How To Diagnose A Manitowoc Ice Machine August 07 2014, 5 Comments

Commercial ice machines can be intimidating, even to experienced service technicians. They can also take a long time to properly diagnose and isolate the problematic ice machine part. I'll cover some basic techniques you can use to troubleshoot your Manitowoc ice machine, before calling out an expensive service tech.

The first step is to understand how a Manitowoc ice maker works. Experts in commercial refrigeration and ice making equipment recommend following a sequence of events. This sequence of events is a layout of exactly what the ice machine should be doing at an exact time in a cycle. For example, newer modular Manitowoc ice machines will purge the water from the trough before beginning a freeze cycle. This should tell you exactly when the dump valve should be energized. Service literature is available for free from the Manitowoc Ice website, where you can find specific service help for your model ice maker.

Following this map of events within a Manitowoc machine will help you isolate an ice machine part that has failed to function. If the ice maker is calling for water, there should be electricity to the water inlet valve, if there isn't, or no water is entering the system, then we know we need to take care of that problem first. Thankfully, replacement of the part is not always necessary.

The second step to diagnosing your own machine is knowing how the individual parts actually work. It's important to know that inside a water inlet valve or dump valve, there is a plunger, spring, and coil. Simply taking apart one of these valves and cleaning any debris can often times solve your ice making problem. You can't make ice without water and unless your ice machine is properly filtered, scale or even bugs can stop water flow.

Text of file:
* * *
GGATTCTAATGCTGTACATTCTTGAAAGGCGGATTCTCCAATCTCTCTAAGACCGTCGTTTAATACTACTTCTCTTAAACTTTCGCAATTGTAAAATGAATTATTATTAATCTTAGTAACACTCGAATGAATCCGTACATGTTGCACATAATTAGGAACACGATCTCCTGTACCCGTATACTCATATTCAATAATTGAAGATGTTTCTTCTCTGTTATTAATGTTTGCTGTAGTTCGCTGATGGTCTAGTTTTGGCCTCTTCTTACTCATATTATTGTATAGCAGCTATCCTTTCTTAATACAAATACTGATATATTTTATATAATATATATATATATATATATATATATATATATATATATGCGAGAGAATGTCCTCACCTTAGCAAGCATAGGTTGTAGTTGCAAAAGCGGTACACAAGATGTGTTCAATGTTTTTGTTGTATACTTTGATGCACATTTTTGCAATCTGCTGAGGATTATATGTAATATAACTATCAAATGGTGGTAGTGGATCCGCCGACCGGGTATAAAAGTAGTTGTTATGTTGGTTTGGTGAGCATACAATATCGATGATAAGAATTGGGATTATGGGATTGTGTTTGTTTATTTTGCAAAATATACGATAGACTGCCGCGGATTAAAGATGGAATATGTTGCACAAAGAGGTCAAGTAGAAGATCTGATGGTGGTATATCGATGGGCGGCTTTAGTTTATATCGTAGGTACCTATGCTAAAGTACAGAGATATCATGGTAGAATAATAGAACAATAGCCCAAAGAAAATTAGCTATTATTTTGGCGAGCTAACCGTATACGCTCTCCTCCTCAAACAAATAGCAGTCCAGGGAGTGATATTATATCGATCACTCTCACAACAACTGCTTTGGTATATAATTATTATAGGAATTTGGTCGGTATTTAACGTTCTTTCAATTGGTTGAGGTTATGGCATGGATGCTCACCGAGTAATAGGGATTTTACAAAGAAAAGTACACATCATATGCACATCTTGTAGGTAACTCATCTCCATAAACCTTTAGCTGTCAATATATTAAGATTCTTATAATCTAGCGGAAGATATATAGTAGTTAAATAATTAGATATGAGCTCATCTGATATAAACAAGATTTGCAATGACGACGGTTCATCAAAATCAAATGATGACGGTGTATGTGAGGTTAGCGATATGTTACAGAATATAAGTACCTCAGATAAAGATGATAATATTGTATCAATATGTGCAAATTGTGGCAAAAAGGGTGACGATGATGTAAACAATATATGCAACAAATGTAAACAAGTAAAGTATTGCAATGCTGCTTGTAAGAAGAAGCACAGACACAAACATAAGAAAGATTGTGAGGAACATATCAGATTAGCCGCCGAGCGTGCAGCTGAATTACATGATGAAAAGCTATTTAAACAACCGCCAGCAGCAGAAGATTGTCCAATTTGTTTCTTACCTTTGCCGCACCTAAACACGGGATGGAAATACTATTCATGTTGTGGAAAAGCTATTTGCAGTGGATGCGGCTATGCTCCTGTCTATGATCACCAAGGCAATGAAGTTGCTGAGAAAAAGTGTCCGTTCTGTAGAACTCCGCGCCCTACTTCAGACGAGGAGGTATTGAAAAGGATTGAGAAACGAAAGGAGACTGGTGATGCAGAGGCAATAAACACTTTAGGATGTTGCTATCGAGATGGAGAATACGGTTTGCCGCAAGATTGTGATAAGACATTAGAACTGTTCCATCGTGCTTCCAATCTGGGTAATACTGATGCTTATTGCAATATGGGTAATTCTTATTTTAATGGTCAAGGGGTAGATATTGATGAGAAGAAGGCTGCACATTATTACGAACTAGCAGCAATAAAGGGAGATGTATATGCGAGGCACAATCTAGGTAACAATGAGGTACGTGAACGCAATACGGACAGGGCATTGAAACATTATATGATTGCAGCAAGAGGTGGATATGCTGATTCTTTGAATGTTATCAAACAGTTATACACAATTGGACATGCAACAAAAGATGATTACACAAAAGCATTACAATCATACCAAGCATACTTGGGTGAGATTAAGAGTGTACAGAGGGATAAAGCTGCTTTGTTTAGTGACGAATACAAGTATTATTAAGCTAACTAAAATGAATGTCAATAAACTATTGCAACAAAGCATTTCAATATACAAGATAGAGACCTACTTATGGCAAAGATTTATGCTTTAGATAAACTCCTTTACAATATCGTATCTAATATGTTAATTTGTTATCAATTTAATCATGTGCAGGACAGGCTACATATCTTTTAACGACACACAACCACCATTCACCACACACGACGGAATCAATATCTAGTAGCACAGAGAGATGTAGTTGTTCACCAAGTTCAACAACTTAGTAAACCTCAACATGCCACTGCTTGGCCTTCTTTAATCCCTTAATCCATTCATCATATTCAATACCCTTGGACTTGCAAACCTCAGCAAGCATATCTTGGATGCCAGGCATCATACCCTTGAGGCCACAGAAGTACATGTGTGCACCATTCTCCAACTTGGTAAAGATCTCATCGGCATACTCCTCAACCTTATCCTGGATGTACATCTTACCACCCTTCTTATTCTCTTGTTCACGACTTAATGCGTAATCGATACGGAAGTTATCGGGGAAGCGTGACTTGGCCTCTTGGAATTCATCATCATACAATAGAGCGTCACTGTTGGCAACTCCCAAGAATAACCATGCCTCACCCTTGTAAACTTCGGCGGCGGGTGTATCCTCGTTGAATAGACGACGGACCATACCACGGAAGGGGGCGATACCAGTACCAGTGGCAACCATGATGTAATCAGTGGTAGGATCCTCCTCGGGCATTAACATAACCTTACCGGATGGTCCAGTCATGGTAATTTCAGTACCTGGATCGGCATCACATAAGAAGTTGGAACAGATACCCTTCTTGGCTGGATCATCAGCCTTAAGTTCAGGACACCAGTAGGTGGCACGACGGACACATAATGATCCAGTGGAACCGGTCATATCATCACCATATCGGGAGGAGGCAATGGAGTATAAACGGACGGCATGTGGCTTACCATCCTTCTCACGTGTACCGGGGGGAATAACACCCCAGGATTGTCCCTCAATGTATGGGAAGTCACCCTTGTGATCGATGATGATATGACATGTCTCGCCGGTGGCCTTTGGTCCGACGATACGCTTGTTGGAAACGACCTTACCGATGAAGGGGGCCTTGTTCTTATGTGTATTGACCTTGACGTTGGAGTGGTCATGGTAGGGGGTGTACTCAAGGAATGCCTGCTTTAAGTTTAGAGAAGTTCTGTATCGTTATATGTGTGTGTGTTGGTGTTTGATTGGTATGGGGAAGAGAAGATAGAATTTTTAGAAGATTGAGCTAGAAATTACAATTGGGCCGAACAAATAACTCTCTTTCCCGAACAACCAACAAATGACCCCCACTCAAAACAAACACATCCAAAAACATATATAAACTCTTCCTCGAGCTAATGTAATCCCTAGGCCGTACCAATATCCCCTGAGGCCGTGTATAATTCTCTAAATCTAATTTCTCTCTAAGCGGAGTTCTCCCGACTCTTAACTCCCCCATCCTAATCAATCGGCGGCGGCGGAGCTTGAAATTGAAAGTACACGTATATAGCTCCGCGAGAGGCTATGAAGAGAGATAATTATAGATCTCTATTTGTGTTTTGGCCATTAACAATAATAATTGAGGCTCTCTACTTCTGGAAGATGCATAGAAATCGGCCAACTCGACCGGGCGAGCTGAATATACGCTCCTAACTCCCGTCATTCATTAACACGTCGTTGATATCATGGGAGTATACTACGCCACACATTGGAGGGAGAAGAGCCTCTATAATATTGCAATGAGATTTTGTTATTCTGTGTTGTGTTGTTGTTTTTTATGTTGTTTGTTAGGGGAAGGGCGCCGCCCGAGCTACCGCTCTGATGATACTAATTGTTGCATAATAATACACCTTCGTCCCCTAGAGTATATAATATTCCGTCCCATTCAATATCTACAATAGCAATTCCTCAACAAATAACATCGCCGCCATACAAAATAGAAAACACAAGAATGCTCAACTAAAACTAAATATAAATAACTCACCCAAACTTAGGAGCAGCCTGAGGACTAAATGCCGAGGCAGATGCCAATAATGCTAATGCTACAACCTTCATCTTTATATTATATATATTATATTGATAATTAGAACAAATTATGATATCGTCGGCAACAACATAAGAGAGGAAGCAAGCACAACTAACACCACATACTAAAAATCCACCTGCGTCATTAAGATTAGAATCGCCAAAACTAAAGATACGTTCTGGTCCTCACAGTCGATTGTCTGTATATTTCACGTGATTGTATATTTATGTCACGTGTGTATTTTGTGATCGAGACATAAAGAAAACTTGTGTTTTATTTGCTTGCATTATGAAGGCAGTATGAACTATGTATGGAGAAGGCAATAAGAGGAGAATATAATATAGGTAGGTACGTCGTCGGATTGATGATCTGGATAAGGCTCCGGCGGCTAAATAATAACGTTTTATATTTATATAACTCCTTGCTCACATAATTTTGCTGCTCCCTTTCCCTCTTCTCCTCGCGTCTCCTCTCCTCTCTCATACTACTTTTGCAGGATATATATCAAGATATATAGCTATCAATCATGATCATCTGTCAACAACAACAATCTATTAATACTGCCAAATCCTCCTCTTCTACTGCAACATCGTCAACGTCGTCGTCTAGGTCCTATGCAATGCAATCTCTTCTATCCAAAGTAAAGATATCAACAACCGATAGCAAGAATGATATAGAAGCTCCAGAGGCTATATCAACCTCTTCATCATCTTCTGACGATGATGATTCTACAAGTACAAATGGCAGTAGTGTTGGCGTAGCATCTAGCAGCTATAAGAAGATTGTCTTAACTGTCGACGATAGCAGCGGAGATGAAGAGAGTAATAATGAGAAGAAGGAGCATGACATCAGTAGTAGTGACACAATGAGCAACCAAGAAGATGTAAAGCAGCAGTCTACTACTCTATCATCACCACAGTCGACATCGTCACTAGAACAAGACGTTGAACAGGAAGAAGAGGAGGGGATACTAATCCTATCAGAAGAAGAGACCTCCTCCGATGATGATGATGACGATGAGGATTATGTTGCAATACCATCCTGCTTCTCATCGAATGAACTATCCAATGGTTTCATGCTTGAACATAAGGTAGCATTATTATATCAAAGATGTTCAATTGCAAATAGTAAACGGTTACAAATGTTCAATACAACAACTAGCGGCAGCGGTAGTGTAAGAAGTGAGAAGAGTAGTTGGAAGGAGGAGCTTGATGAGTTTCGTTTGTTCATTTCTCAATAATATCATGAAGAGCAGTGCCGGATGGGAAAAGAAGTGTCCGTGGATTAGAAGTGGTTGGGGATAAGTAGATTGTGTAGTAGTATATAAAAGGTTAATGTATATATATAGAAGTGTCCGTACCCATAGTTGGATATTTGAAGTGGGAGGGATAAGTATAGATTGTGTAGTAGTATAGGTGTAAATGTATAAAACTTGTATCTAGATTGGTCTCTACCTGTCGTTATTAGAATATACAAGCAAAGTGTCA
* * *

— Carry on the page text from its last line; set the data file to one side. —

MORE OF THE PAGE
If you were able to identify the broken ice machine part, the next step is to decide whether you should replace it. Factors that should be considered is the age of the ice machine, the condition of the rest of the parts in the ice maker, and the cost of the part. Manitowoc states that the average lifespan of a commercial ice machine is 7-10 years. If your equipment has surpassed this time frame, then it's time to get a competitive quote on complete replacement.

Lastly, don't underestimate the power of a good cleaning. Depending on which parts of the country you live in, water quality can absolutely destroy the ability of a commercial ice machine. Hard water or scale can build up on the evaporator, not allowing the ice to drop. By following the sequence of events we have a set time on how long this cycle should take. If it takes too long, most Manitowoc ice makers will shut down and flash a safety limit code.

The safety limit code can also assist in troubleshooting your Manitowoc equipment. Deciphering which safety the machine is shut out on can be done by counting the number of flashes on the control board safety limit light. This indicator light will direct you to which cycle the machine was not functioning properly in. Again, following the sequence of events, finding the problematic part can boil down to simply watching the ice maker attempt to freeze and harvest a batch of ice.

Lastly, if you are stuck, calling a licensed refrigeration technician is a viable option. Manitowoc has trained FAS's or Factory Authorized Service representatives. These techs have been through Manitowoc ice training schools and are the best people to call for any problems you may have. If the machine is in or out of warranty, they are able to assist and get your establishment back in ice.